The real estate sector generates a staggering 40% of global carbon emissions, largely from heating and cooling systems. This means that net zero can only be achieved by improving the energy efficiency of buildings – for example through fitting insulation and introducing green technologies to maintain a steady indoor temperature whilst using less energy and releasing fewer emissions.
Energy efficiency offers a huge opportunity for financial institutions to capitalise on the energy transition. Since 2020, governments across the world have collectively facilitated the mobilisation of around USD$1 trillion to support energy-efficiency initiatives. And there’s far more to come, as investment levels must increase by 11% year-on-year until 2030 to align with net-zero scenarios - private finance can step in and play a key role in driving energy efficiency improvements.
There’s no one-size-fits-all approach
There are many different ways for financial institutions to get involved.
The cost of running older, poorly insulated homes can be more than double that of newer, energy-efficient properties. Retrofitting unlocks tenant value and increases property value – both in letting and sales. Increasingly property investors, including pension funds with private rental homes in their portfolio, are looking at retrofit as a route to financial returns.
Savings on utilities bills can also shape solutions for the privately owned market. For instance, financial institutions can offer loans for homeowners to install new windows and other energy-saving measures. This raises the value of the underlying property, and may reduce repayment risk for mortgage providers as lower energy bills mean homeowners have more discretionary income. In some cases, retrofitting can increase resilience against extreme weather events, bringing benefits for insurers.
The value is not just in the assets themselves – there are opportunities to invest in companies that do retrofitting or make heat pumps, insulation materials and other green technologies – including by private equity.
With so many options available, each financial institution must determine the right approach to address energy efficiency. That means considering a range of factors that impact energy-efficiency solutions and the financing needs, including:
The local climate. Within a single country like the USA, some regions experience hot and humid summers requiring a greater focus on cooling, while other areas can have cold winters and thus need heating.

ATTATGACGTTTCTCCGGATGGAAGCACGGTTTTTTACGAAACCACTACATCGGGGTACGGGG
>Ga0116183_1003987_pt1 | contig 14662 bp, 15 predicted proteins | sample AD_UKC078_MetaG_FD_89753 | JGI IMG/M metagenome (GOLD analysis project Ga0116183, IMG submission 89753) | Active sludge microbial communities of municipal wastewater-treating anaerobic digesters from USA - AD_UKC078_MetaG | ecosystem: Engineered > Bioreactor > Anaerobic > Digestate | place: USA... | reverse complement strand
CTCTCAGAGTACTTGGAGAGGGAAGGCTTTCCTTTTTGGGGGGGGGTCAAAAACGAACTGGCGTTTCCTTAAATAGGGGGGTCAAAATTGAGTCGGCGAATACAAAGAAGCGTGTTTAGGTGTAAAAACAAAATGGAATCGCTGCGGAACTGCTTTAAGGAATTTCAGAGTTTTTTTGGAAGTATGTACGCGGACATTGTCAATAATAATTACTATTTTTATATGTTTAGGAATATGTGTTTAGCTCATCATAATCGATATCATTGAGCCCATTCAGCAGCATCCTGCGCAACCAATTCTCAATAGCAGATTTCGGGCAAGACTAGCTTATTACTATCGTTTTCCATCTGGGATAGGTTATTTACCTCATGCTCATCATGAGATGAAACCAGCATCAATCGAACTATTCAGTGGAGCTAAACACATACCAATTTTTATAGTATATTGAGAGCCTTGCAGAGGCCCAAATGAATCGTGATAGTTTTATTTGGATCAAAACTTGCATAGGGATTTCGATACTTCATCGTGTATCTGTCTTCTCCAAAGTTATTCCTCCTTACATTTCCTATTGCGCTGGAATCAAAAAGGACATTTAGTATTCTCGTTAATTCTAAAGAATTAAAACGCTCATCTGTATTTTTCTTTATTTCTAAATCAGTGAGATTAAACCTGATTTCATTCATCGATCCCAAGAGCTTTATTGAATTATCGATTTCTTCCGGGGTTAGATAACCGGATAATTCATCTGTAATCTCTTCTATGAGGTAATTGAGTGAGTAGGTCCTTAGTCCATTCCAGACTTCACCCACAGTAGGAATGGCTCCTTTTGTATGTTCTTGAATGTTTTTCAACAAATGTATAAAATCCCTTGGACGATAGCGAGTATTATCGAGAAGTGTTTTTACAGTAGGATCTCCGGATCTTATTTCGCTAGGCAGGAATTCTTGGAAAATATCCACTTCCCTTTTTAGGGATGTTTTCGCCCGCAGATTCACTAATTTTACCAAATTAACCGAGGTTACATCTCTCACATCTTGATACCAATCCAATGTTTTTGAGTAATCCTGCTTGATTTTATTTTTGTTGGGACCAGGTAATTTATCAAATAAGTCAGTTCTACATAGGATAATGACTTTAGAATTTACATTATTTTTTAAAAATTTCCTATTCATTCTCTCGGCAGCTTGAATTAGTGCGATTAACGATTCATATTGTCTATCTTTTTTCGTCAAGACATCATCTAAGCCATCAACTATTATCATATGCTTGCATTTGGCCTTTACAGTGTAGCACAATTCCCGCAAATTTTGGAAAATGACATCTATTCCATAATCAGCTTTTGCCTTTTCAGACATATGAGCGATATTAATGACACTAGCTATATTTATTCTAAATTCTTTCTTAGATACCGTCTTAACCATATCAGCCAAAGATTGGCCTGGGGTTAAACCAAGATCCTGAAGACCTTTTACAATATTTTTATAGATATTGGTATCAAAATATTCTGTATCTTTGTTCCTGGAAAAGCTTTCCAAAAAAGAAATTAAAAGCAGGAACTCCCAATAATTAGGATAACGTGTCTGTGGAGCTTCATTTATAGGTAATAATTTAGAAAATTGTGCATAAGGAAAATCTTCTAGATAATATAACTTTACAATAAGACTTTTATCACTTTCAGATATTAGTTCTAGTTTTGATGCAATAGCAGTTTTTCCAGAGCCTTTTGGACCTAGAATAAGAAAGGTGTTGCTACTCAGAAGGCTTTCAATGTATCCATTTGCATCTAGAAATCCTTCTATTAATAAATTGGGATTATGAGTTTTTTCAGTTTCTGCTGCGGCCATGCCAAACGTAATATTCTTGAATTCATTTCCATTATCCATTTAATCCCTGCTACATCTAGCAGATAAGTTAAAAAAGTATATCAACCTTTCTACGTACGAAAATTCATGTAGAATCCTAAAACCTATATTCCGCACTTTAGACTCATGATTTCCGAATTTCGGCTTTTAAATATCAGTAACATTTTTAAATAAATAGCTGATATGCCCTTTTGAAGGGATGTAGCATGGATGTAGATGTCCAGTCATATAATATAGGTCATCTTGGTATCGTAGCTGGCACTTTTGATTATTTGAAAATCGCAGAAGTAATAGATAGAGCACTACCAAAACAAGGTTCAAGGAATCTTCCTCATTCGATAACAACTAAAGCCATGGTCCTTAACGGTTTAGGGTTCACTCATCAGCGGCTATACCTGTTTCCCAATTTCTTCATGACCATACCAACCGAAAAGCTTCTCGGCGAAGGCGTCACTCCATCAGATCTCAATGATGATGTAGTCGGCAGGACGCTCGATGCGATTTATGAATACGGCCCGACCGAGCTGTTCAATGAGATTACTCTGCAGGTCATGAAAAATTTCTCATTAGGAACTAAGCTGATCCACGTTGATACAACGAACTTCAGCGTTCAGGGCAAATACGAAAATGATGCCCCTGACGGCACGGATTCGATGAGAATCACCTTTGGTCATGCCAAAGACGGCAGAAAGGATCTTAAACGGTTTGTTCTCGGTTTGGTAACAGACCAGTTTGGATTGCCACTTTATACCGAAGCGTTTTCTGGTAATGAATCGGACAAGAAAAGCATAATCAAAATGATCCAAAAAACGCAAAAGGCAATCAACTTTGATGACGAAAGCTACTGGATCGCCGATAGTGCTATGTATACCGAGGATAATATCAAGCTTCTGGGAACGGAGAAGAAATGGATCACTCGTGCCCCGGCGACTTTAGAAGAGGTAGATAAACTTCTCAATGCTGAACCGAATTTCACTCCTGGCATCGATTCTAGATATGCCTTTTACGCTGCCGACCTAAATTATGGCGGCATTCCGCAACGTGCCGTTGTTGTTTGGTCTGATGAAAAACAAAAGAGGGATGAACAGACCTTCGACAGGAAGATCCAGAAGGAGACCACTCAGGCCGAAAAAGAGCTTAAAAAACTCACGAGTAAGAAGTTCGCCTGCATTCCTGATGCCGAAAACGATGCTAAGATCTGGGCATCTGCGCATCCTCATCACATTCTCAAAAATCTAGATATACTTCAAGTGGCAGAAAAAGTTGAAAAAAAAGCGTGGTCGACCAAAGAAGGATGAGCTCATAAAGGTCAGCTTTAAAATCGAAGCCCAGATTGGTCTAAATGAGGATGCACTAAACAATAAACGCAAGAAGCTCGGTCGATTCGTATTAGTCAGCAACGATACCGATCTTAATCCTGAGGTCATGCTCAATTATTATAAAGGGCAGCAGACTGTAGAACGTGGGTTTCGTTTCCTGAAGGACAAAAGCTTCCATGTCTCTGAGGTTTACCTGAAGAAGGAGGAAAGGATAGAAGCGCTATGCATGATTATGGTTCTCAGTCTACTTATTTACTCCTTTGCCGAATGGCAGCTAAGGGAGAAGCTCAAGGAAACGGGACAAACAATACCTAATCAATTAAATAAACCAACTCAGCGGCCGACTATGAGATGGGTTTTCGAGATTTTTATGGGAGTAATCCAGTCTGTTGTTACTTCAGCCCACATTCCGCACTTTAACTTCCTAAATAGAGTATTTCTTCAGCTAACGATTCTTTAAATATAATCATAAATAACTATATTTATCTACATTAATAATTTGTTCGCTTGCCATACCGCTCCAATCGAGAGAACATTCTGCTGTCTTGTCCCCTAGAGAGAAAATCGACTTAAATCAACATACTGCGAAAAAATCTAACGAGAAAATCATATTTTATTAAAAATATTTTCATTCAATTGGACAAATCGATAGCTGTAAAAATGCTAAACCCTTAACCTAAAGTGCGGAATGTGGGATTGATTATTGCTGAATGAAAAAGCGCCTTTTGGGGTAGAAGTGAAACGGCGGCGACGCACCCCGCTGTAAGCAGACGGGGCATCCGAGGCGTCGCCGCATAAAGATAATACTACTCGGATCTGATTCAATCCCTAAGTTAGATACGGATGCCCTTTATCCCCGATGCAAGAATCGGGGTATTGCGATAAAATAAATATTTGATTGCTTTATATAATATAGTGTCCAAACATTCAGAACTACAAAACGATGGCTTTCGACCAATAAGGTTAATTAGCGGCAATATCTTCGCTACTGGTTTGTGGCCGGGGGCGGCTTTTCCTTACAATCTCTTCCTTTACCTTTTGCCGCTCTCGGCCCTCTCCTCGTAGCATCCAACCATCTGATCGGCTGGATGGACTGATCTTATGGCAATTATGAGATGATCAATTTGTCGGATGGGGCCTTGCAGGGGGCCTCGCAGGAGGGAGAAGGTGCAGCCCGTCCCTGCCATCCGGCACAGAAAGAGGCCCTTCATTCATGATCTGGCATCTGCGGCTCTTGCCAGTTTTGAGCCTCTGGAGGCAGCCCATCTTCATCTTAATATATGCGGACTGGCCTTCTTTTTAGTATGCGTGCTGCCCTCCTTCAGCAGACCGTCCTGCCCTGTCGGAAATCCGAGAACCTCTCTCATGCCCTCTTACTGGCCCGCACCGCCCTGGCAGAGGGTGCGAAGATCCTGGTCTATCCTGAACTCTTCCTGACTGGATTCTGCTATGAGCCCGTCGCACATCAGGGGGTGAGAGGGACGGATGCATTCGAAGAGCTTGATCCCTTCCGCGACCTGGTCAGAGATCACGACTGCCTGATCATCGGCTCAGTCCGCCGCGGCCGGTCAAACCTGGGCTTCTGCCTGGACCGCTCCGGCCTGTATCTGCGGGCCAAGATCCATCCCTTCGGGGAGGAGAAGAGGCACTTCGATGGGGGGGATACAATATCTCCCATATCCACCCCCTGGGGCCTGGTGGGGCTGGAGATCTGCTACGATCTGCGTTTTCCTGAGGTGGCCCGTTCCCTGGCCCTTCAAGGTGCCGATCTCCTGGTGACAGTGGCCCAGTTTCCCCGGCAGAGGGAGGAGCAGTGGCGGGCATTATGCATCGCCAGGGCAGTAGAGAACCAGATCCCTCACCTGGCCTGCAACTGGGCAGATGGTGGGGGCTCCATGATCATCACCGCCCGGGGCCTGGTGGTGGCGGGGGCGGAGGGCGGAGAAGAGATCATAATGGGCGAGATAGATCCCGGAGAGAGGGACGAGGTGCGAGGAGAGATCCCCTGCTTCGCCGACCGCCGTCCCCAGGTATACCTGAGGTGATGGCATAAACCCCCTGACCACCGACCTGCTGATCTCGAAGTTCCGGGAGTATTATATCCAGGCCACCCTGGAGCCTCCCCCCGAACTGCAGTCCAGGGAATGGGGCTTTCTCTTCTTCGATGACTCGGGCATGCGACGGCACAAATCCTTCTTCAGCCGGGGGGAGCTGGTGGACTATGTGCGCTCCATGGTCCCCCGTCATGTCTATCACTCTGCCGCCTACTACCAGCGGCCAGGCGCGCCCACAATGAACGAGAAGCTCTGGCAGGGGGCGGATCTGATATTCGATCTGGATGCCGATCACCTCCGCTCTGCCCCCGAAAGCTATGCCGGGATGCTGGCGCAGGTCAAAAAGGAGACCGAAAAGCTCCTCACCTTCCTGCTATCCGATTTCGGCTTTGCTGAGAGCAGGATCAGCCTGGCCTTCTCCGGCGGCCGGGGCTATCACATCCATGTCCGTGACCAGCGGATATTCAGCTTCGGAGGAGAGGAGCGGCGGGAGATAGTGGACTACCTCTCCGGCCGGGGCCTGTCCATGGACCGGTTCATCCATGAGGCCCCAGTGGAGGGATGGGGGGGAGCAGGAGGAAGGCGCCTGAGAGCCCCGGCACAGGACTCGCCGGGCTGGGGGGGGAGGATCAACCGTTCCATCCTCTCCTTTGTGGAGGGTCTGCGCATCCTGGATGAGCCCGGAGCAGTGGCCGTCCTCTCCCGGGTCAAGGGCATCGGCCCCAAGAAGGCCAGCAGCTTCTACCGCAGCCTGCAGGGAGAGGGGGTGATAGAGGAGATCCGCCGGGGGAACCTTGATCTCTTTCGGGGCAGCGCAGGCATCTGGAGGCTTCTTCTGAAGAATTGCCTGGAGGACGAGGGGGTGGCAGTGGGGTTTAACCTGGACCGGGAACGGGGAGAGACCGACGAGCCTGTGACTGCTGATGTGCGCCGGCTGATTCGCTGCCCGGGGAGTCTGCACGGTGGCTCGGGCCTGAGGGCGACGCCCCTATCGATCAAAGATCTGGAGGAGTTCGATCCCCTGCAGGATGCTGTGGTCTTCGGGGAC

The housing stock. The housing stock in different regions varies significantly: for example, homes in Norway and Germany retain heat three times more effectively than their British counterparts. Multiple factors contribute to building stock variations – e.g. property age and regional regulations. Many older homes were constructed with little or no insulation. This is a widespread problem in the UK, where 37% of homes were built before 1946 (far higher than the EU average of 25%).
Even in Australia, where the average home is newer than in the UK, there’s still a significant need for retrofitting. That’s partly because Australia’s national energy efficiency standards were only introduced in 2003, later than many European nations who introduced energy efficiency standards following the oil crises in the 1970s.
The structure of the housing market. In countries like the UK and Denmark, 15-20% of residential properties are social rental housing. These markets require different solutions to places like Australia, where the figure is just 5%.
For privately owned houses, financing options and the ability to access them may differ according to the portion of homes with no outstanding mortgage, which is twice as high in the UK as in Denmark. E.g. for homes without mortgages loans could be offered with repayment plans linked to expected bill savings – incentivising uptake.
Green homes have huge socioeconomic benefits
Cold, draughty homes contribute to medical conditions and impact quality of life. So, fixing them benefits population health and the economy.
Our research for Citizens Advice demonstrated that in the UK alone, improving the energy efficiency of 13 million homes could generate up to £140 billion in benefits by 2040. This includes:
- avoiding around 6,000 excess winter deaths each year
- preventing 650,000 children developing asthma
- avoiding 570,000 mental health conditions
- reducing fuel poverty
- decreasing peak demand on the energy grid by up to 8%
- slashing the required spend on energy infrastructure by £4 billion
- cutting the UK’s overall emissions by 5%, accelerating the country’s transition to net zero.
There’s no time to lose
The drive for greater energy efficiency in real estate is rapidly gathering momentum. There’s a growing range of government-led initiatives that offer opportunities for financial institutions to participate. Examples include the Inflation Reduction Act in the US, the Green Finance Strategy in the UK, the EU’s European Investment Bank and Australia’s Clean Energy Finance Corporation (CEFC).
The bottom line? This is a pivotal moment for financial institutions to profit from the energy transition while building a stronger society and economy. The opportunity really is too good to miss.
For more information or to discuss the points raised in this article, please reach out to a member of the team below.
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